When you hear the word “creativity,” what are some images and words that come to mind? Do you think of art? Paint palettes and the like? If so, you’re not alone! While creativity definitely includes the act of creating art, there’s so much more to creativity than we might at first think. We’d love to invite you on a journey to re-imagine this word with us!
We believe creativity is about the ability to generate, create, or discover new ideas, solutions, and possibilities. While we often tap into these abilities to create works of art, we believe creativity can be found in play, science, cooking, fashion, sports, language, math . . . just about anywhere! Creativity is about tapping into our own imagination, curiosity, interest, and spark. We can teach our kids that creativity is a way of being in the world that we bring with us everywhere we go.
The Benefits of Creativity
At its core, creativity is a key growth-mindset skill that allows us to create new things (inventions, solutions, etc.) from our own ideas and imaginations. Creativity helps us to solve problems, create work-arounds, and come up with new and fun ways to play.
Practicing creativity . . .
- Allows us to express ourselves
- Promotes thinking and problem-solving skills
- Reduces stress and anxiety
- Allows us to have fun
- Gives us a sense of purpose
- Encourages feelings of meaning, accomplishment, and pride
- Improves our ability to focus
- Promotes risk-taking and growth mindset
- is a prerequisite for innovation
- Encourages lifelong learning
What Hinders Creativity?
We love the idea that creativity is for everyone, and we also want to acknowledge the many factors that inhibit adults and children from tapping into their inherent creative force.
When the nervous system is in a state of fight, flight, or freeze due to trauma and a lack of safety, it can be very difficult if not impossible to access a state of creativity. Sometimes, families have the ability to create safer environments for children so their creativity can flourish, but this is not always possible. Larger forces like systemic oppression, socioeconomic stress, environmental trauma, and historical trauma greatly impact many children’s safety.
Creativity can be a powerful healing force that offers the freedom to imagine a more equitable and inclusive world beyond current norms that allow oppressive power structures to exist. Through a creative re-imagining of our current world, we can examine and dismantle these structures and create new ones.
Tips for Promoting Creativity in Kids
Babies have not yet developed abstract thought or the ability to engage in pretend games, but their curiosity and interest in exploring the world and their ability to find new uses for objects is a precursor and vital step for other types of creativity later on.
Tips for promoting creativity in babies:
- Offer novel experiences to explore taste, sound, touch, feel, and sight. These full sensory experiences give them opportunities to engage their interest and curiosity, which are important aspects of creativity.
- Set them up with choices. Do they want to reach for the crinkly paper or try the new citrus flavor? Help them flex their autonomy.
- Give them lots of positive verbal feedback about what they’re exploring so they begin to learn the value of new experiences. “Oh, that lemon is sour! How fun to try a new flavor!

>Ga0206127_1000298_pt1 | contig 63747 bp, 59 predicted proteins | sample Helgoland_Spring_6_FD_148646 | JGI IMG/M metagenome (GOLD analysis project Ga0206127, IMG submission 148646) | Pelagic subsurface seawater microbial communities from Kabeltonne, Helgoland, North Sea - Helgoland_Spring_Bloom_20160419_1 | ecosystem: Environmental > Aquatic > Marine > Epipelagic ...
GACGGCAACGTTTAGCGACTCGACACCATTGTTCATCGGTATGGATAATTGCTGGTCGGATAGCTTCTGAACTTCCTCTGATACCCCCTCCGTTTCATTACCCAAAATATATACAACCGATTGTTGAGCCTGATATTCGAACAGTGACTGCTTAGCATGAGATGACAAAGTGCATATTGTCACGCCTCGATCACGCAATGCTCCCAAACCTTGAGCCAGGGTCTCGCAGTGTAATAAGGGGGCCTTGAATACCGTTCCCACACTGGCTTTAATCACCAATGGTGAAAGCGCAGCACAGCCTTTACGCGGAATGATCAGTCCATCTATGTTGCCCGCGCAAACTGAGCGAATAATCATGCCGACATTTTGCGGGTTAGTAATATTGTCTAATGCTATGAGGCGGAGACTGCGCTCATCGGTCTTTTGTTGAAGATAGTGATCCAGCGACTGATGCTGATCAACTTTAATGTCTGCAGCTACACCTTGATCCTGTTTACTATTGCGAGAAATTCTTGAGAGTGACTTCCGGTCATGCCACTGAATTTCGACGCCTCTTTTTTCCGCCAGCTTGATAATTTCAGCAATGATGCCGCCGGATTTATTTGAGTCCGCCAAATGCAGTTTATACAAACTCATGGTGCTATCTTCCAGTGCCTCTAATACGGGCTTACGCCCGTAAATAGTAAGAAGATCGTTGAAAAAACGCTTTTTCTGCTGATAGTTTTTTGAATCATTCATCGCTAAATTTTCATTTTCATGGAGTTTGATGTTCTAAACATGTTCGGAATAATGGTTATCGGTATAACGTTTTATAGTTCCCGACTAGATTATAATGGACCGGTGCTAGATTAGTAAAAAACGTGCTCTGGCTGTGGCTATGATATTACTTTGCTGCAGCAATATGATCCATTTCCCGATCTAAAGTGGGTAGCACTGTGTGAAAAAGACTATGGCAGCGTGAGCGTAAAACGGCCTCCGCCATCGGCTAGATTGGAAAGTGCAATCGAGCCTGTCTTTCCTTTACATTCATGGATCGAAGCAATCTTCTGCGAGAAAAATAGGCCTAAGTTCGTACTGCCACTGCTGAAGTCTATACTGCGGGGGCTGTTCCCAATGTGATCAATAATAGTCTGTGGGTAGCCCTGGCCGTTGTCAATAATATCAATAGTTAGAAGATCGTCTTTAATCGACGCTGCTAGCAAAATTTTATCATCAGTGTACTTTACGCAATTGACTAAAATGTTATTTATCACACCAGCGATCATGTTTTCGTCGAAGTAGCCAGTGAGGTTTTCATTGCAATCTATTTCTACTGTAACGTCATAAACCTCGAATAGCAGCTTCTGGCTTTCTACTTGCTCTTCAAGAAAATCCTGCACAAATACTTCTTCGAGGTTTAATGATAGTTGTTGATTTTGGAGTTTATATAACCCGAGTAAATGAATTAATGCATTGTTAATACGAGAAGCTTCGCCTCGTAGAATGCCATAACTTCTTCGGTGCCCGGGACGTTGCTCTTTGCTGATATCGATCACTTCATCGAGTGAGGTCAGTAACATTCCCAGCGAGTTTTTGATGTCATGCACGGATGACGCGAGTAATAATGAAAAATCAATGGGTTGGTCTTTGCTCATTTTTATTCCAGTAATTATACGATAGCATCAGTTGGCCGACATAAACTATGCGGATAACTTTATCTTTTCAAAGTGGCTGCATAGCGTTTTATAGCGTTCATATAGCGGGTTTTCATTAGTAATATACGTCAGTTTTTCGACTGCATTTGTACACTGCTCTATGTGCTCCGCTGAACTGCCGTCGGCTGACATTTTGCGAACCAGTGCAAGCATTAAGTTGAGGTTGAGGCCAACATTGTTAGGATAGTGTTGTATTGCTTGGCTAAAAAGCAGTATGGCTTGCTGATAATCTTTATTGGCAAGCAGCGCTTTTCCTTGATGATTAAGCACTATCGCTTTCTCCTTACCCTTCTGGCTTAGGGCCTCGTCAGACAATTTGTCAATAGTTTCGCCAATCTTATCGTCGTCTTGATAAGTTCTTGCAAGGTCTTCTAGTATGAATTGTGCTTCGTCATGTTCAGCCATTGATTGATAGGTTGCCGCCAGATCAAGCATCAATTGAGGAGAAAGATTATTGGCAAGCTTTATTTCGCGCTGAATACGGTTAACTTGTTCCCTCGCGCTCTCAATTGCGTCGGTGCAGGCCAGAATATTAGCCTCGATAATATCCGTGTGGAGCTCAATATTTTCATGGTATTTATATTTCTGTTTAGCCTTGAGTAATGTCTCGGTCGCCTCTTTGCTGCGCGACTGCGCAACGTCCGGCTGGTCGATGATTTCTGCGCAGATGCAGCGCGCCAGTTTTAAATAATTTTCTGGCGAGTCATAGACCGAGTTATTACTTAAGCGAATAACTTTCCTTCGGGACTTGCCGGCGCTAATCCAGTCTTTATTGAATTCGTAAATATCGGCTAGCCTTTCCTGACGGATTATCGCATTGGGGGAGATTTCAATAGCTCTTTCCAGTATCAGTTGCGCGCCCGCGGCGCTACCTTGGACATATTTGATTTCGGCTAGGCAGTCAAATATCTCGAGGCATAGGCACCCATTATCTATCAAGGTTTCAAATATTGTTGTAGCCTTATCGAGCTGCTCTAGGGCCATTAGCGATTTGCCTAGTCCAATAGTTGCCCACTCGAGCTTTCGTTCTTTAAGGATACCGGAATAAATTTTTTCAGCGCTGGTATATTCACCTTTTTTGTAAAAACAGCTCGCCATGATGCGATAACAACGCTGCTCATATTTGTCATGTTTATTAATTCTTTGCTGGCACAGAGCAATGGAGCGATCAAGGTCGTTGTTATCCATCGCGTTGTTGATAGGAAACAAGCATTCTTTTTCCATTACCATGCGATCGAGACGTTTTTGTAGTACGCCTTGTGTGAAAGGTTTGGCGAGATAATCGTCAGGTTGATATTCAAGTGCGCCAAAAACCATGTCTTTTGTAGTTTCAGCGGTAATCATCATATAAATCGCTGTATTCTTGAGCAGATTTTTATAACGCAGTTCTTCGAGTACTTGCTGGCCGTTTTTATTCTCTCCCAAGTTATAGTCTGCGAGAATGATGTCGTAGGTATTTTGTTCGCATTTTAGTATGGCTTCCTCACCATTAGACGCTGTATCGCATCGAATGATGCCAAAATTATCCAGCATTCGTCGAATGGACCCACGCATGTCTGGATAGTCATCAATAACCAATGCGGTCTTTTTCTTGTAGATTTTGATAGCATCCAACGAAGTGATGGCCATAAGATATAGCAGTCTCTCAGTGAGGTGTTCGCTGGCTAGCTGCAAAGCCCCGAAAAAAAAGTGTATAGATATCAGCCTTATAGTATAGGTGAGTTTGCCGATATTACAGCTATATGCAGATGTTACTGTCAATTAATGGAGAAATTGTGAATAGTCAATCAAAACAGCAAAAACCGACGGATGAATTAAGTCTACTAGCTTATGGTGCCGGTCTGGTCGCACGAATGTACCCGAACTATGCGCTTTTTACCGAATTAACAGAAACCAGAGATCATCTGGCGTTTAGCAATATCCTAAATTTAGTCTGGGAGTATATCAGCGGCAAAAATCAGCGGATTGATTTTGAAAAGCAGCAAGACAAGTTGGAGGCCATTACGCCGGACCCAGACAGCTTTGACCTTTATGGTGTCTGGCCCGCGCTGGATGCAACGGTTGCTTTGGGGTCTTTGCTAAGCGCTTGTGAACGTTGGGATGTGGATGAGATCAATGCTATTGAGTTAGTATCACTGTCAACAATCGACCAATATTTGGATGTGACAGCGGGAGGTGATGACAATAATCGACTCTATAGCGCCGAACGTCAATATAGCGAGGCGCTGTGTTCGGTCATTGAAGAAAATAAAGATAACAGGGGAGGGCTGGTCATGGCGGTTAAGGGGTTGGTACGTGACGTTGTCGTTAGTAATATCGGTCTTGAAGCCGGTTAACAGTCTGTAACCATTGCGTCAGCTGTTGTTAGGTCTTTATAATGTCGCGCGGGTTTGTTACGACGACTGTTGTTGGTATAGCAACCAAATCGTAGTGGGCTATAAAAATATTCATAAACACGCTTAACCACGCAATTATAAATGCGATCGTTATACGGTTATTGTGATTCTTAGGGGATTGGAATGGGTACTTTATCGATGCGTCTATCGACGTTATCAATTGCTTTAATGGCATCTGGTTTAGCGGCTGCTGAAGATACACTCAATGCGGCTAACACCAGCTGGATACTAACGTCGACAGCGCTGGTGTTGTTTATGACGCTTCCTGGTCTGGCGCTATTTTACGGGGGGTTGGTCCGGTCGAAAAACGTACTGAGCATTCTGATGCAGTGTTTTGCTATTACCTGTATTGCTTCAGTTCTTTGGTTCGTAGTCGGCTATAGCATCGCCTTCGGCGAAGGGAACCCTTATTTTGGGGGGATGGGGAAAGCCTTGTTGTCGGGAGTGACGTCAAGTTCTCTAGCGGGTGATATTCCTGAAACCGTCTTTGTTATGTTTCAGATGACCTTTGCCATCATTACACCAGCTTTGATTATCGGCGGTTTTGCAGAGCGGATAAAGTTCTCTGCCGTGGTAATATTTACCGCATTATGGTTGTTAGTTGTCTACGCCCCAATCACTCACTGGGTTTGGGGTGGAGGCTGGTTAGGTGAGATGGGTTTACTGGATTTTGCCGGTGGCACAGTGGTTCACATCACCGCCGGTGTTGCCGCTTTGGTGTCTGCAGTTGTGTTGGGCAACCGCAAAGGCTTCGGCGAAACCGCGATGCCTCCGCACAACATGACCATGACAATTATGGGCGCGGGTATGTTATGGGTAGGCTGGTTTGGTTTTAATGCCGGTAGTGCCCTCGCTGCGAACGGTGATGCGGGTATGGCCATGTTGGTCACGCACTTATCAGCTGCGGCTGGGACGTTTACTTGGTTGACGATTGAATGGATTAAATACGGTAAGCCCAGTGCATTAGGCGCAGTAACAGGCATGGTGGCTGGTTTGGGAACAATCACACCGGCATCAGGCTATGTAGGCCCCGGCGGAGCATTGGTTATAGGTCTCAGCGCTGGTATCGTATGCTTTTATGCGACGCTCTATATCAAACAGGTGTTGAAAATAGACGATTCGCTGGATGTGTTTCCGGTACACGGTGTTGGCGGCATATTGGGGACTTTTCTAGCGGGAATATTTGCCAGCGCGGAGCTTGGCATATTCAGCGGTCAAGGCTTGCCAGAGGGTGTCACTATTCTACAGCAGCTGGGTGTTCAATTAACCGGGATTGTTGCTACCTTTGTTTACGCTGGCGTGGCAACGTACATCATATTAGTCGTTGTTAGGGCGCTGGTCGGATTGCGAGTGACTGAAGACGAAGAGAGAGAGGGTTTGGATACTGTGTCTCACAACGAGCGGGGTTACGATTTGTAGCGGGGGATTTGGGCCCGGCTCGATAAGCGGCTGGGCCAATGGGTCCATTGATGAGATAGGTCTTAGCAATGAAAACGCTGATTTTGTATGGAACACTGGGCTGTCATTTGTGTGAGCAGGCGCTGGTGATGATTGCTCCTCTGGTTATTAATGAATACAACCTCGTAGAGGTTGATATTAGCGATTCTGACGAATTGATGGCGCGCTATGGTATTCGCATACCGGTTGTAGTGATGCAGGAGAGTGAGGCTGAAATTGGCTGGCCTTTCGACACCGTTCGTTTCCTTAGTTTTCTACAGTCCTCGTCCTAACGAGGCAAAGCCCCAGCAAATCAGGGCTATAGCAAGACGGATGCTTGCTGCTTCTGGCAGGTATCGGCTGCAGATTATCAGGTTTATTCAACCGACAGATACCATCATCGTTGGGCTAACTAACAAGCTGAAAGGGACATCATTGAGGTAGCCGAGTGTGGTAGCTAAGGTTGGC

Between 18-24 months, children begin to engage in their first pretend games. Many kids this age enjoy make-believe, art, and role-play. These are the main ways they learn as they begin to try out new things and connect with others.
Tips for promoting creativity in little kids:
- Engage them in child-centered play. Allow them to take the lead, but stay close and attentive.
- Offer them unstructured play time, where they are free to choose what to engage with. Allow them freedom and choice, and you might be surprised what they come up with!
- During both child-centered and unstructured play time, notice and reflect what you see with curiosity and non-judgment. This helps children build trust in their ability to explore, learn, and create.
Big kids have the potential to really dive into creativity in their own unique ways through art, play, science, music, dance, fashion, sports, language—you name it. Older kids often struggle with comparing themselves to others, and this can sometimes make for a “creativity block” of sorts. Sometimes, older kids think creativity means just being “good at art,” but we can help them tap into a growth mindset when we teach them to explore their unique gifts and strengths and see them as creative forces.
Tips for promoting creativity in big kids:
- Offer an old game with a new twist, like playing soccer with your hands behind your back or drawing a picture with your non-dominant hand.
- Pick an activity that your kid likes and then offer a new challenge. If they like drawing but tend to stick to what they know, challenge them to draw something they’ve never drawn before. If they’re into music or sports, encourage them to play a new song or try a new skill with the ball.
- Allow for downtime and boredom. The feeling of boredom is actually beneficial for the brain and can be a fruitful time for creativity to flourish or new inventions and skills to emerge!
Benefits of play for children of all ages:
- Builds imagination and creativity
- Encourages cognitive growth
- Reduces stress
- Fosters joy
- Increases self-esteem
- Improves emotional regulation
- Increases resilience and ability to recover from challenges
- Facilitates group interaction
- Encourages independence
- Promotes physical fitness
We can support and foster creativity in our children, no matter their age. While our approach may vary based on their developmental stage, we can meet our kids where they are and support their sense of safety and freedom. See what your child can dream up and create with help from our newest kin, Dragon!